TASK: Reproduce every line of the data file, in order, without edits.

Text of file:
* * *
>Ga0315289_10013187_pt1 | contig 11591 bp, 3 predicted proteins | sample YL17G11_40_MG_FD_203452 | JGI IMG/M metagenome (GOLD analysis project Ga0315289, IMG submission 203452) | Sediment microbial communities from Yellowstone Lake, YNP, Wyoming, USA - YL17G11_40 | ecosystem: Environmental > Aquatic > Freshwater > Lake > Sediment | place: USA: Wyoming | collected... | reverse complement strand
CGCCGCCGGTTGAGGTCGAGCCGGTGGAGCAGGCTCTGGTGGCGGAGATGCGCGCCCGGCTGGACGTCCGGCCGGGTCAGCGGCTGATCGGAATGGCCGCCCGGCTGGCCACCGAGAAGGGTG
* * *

>Ga0315289_10013187_pt1 | contig 11591 bp, 3 predicted proteins | sample YL17G11_40_MG_FD_203452 | JGI IMG/M metagenome (GOLD analysis project Ga0315289, IMG submission 203452) | Sediment microbial communities from Yellowstone Lake, YNP, Wyoming, USA - YL17G11_40 | ecosystem: Environmental > Aquatic > Freshwater > Lake > Sediment | place: USA: Wyoming | collected... | reverse complement strand
CGCCGCCGGTTGAGGTCGAGCCGGTGGAGCAGGCTCTGGTGGCGGAGATGCGCGCCCGGCTGGACGTCCGGCCGGGTCAGCGGCTGATCGGAATGGCCGCCCGGCTGGCCACCGAGAAGGGTG